This is from a meta-stable oscillation of one of the switching power supplies. The switching speed is almost certainly much higher than this, which is why you don't hear it most of the time. Under just the right conditions of input voltage and load current, the control algorithm of the power supply oscillates at 16 kHz.
This is not necessarily a problem electrically. Most likely the resulting voltage is still within spec. The only real downside, as you have found, is that it makes an annoying noise.
There are three mechanism by which a circuit with varying currents or voltages can cause mechanical vibrations, which is what we hear as sound:
- Every little bit of wire wound around a magnetic core experiences a sideways force. Electric motors, generators, and loudspeakers work on this principle. Wire is usually held quite tightly in inductors, but nothing can be held absolutely rigid.
- By magnetorestriction. This is the property of a material that causes it to change size as a result of an applied magnetic field. The ferrite in the inductors used in the switching power supply was selected in part to minimize this, but some amount is always present anyway.
- By the piezoelectric effect. This is the property of a material that causes it to change size as a result of an applied electric field. Quartz crystals exhibit this effect enough to be used in some types of microphones and small earphones. In your case, it's material in the ceramic capacitors that is causing the problem. The ceramic changes size slightly as the voltage on the capacitor changes. Unfortunately, the types of ceramic that allow for smaller capacitors of the same capacitance also exhibit the piezoelectric effect more strongly. Whining is therefore a tradeoff with cost and board space, so shouldn't be much of a surprise in a consumer product optimized for low price.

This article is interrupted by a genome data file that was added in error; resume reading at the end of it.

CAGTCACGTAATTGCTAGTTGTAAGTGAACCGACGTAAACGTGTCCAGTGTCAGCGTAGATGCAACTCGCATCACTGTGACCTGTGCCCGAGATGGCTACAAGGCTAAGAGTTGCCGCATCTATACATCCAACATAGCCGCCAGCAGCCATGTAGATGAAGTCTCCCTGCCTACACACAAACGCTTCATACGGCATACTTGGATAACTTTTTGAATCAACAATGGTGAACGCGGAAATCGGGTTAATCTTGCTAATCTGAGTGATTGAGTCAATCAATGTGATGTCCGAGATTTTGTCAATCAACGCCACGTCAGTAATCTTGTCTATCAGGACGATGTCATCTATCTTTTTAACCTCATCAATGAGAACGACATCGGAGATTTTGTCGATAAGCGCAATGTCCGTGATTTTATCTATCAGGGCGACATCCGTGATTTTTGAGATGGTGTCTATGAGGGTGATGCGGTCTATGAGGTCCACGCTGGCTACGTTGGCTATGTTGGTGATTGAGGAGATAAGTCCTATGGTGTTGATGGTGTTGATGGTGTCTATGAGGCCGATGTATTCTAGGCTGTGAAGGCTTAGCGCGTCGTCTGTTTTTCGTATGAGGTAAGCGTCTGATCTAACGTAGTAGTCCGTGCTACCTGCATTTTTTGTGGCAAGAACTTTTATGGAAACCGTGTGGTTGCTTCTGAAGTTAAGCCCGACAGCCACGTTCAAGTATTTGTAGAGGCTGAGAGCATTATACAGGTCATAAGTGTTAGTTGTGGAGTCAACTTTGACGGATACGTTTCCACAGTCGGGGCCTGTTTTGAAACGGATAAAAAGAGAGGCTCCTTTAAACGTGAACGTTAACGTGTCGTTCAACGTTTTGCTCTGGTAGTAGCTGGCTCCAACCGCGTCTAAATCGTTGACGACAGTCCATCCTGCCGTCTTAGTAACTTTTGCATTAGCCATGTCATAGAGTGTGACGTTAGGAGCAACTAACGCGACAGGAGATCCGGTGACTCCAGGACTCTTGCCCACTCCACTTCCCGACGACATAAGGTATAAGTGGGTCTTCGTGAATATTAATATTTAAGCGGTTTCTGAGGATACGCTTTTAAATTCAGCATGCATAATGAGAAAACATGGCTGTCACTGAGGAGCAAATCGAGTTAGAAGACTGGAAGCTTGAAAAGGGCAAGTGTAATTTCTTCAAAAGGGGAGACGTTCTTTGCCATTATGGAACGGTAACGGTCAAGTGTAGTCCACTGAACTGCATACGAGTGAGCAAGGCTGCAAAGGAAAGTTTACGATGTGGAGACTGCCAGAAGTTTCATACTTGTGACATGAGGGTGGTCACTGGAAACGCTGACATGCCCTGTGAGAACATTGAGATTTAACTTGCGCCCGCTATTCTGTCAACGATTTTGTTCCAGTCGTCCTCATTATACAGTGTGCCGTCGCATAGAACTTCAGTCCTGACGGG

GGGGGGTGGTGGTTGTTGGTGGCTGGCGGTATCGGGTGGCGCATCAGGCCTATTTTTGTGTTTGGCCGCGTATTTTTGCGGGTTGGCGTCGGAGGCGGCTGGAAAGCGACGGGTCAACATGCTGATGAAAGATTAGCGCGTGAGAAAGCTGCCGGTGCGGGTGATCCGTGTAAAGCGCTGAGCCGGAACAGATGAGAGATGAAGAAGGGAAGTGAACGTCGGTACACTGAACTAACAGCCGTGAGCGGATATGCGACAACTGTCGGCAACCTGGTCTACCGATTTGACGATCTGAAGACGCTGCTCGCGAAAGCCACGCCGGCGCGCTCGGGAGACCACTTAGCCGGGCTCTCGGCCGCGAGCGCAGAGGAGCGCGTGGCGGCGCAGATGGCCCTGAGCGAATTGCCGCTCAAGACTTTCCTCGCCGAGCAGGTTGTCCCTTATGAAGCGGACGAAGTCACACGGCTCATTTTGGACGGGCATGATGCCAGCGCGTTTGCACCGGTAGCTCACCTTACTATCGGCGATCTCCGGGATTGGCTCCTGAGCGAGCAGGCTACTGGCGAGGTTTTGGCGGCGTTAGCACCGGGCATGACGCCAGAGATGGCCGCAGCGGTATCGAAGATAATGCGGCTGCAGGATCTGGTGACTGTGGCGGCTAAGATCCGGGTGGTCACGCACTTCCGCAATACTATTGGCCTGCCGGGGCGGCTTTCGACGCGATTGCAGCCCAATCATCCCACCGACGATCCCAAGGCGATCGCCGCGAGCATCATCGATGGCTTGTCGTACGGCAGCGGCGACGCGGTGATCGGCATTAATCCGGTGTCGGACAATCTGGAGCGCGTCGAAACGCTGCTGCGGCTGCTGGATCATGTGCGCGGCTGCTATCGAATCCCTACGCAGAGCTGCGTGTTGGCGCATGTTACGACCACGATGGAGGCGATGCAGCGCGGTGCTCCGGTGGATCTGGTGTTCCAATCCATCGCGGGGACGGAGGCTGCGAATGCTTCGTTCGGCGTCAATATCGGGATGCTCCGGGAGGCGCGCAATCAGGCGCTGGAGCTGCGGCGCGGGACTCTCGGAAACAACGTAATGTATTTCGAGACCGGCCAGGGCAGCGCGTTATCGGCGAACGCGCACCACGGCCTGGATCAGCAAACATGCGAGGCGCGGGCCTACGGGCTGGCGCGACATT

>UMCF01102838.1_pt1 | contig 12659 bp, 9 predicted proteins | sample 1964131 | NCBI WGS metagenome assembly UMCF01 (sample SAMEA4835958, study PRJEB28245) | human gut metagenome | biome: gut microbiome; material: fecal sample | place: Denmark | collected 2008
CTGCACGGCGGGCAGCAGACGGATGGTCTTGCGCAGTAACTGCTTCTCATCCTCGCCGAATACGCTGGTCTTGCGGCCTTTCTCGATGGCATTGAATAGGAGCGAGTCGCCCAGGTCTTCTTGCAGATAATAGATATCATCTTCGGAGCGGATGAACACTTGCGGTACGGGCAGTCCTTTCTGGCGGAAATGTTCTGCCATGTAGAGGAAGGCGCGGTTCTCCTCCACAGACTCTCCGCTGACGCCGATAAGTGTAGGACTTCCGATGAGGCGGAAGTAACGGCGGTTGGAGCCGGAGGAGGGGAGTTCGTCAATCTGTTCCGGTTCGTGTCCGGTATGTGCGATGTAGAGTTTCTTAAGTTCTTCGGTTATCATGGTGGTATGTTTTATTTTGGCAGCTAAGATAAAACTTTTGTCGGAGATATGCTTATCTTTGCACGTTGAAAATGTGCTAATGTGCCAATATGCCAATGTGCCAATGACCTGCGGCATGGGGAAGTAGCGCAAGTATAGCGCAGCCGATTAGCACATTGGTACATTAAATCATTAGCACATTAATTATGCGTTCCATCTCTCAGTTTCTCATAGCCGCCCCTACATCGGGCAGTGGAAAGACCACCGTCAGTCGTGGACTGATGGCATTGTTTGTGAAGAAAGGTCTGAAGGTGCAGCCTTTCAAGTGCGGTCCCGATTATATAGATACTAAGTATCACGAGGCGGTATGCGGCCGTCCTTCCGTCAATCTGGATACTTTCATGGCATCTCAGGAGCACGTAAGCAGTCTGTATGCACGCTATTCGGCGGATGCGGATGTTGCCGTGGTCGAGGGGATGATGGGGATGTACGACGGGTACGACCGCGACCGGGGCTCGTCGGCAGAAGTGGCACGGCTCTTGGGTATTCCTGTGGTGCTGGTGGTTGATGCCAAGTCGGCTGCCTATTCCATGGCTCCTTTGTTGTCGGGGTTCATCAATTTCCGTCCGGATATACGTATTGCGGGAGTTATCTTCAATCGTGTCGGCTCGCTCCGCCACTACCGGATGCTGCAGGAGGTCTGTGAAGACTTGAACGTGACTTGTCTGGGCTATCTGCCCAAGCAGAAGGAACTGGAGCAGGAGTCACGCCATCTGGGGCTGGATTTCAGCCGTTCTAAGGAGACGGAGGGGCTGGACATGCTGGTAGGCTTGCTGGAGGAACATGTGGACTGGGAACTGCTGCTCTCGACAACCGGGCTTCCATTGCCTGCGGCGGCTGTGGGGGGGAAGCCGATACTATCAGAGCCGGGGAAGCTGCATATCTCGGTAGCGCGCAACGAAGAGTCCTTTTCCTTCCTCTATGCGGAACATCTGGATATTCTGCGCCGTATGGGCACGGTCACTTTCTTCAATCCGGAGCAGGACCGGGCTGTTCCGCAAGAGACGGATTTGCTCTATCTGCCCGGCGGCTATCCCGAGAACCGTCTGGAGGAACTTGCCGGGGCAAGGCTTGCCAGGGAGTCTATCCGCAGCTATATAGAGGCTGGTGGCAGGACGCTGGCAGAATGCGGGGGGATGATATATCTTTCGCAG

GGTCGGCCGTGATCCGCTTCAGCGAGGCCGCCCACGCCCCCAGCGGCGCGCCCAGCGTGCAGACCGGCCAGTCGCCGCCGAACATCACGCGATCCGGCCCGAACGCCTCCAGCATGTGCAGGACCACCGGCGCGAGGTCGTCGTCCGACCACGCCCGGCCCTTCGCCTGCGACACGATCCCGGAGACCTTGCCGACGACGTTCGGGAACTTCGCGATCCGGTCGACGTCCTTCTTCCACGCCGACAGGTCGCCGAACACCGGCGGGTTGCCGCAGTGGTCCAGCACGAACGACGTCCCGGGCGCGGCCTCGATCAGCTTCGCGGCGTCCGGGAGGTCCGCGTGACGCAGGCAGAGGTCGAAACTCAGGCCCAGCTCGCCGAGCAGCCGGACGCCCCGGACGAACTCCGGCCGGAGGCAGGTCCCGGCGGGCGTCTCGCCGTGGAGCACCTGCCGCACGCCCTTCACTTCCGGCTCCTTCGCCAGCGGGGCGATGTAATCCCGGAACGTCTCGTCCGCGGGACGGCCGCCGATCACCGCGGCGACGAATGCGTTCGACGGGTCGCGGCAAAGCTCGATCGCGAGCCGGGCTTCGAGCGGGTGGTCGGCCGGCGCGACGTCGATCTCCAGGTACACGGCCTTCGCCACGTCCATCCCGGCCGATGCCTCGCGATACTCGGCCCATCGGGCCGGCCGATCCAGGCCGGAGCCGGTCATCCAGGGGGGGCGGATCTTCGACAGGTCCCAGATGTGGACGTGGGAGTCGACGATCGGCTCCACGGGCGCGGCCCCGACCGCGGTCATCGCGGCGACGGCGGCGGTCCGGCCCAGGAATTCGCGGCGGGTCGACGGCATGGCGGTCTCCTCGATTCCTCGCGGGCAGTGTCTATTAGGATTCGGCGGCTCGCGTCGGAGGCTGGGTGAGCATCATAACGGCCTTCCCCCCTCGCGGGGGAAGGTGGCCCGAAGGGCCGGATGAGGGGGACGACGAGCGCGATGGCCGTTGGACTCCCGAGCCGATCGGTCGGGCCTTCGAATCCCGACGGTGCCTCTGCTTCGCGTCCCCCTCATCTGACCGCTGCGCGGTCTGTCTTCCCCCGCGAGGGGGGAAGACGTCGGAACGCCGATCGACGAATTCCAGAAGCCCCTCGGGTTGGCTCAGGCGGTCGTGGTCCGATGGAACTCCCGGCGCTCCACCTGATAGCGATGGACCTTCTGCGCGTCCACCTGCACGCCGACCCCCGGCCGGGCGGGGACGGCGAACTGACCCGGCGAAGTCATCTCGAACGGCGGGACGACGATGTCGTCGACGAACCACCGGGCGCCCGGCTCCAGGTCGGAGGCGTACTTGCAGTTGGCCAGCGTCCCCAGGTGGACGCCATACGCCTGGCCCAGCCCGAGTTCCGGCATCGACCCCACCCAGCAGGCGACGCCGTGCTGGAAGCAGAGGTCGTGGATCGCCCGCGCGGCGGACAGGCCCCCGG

The component itself may not actually be vibrating much. Due to it being rigidly mounted to the circuit board, it gets the whole board vibrating, which then couples much better to the air to produce the sound that you hear.
Try touching inductors and ceramic capacitors near any inductors on the main board when you hear the whining. You will probably find some places where touching changes the sound.
After finding the offending components, you might be tempted to dampen the sound by putting hot glue or epoxy around the component. Be careful with that. You can easily add thermal insulation to components that need to dissipate heat. That may cause the components to fail under high usage at high ambient temperature.
Do not poke at the large capacitors inside the PSU with your fingers! This is dangerous even though the power has been removed.
Right, which is why I said to touch near any inductors on the main board. Everything on the main board is limited to low voltages.
In case you aim to poke at components on a circuit board with your fingers, it's very important that you first touch some non-sensitive part of the board, such as the metal frame around the connectors. Otherwise ESD might break the board.